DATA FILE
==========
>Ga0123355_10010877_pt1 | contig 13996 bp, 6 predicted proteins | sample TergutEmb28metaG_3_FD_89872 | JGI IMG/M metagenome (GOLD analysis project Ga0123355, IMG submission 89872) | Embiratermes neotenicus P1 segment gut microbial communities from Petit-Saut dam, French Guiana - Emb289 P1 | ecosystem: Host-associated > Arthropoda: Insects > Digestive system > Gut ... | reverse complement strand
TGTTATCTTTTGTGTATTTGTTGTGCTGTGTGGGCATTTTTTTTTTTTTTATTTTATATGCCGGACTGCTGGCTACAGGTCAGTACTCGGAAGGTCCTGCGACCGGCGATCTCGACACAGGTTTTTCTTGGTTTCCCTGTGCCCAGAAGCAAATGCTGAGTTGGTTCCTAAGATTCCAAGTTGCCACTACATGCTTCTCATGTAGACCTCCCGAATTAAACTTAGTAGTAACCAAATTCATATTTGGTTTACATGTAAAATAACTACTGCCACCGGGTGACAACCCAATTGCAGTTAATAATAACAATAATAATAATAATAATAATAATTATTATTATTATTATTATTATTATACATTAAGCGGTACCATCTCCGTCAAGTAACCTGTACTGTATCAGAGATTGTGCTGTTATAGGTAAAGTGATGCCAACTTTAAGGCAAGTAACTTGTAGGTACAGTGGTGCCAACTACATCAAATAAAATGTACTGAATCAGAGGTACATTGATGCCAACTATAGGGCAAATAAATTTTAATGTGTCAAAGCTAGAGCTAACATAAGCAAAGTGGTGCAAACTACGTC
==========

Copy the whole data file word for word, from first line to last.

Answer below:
>Ga0123355_10010877_pt1 | contig 13996 bp, 6 predicted proteins | sample TergutEmb28metaG_3_FD_89872 | JGI IMG/M metagenome (GOLD analysis project Ga0123355, IMG submission 89872) | Embiratermes neotenicus P1 segment gut microbial communities from Petit-Saut dam, French Guiana - Emb289 P1 | ecosystem: Host-associated > Arthropoda: Insects > Digestive system > Gut ... | reverse complement strand
TGTTATCTTTTGTGTATTTGTTGTGCTGTGTGGGCATTTTTTTTTTTTTTATTTTATATGCCGGACTGCTGGCTACAGGTCAGTACTCGGAAGGTCCTGCGACCGGCGATCTCGACACAGGTTTTTCTTGGTTTCCCTGTGCCCAGAAGCAAATGCTGAGTTGGTTCCTAAGATTCCAAGTTGCCACTACATGCTTCTCATGTAGACCTCCCGAATTAAACTTAGTAGTAACCAAATTCATATTTGGTTTACATGTAAAATAACTACTGCCACCGGGTGACAACCCAATTGCAGTTAATAATAACAATAATAATAATAATAATAATAATTATTATTATTATTATTATTATTATACATTAAGCGGTACCATCTCCGTCAAGTAACCTGTACTGTATCAGAGATTGTGCTGTTATAGGTAAAGTGATGCCAACTTTAAGGCAAGTAACTTGTAGGTACAGTGGTGCCAACTACATCAAATAAAATGTACTGAATCAGAGGTACATTGATGCCAACTATAGGGCAAATAAATTTTAATGTGTCAAAGCTAGAGCTAACATAAGCAAAGTGGTGCAAACTACGTC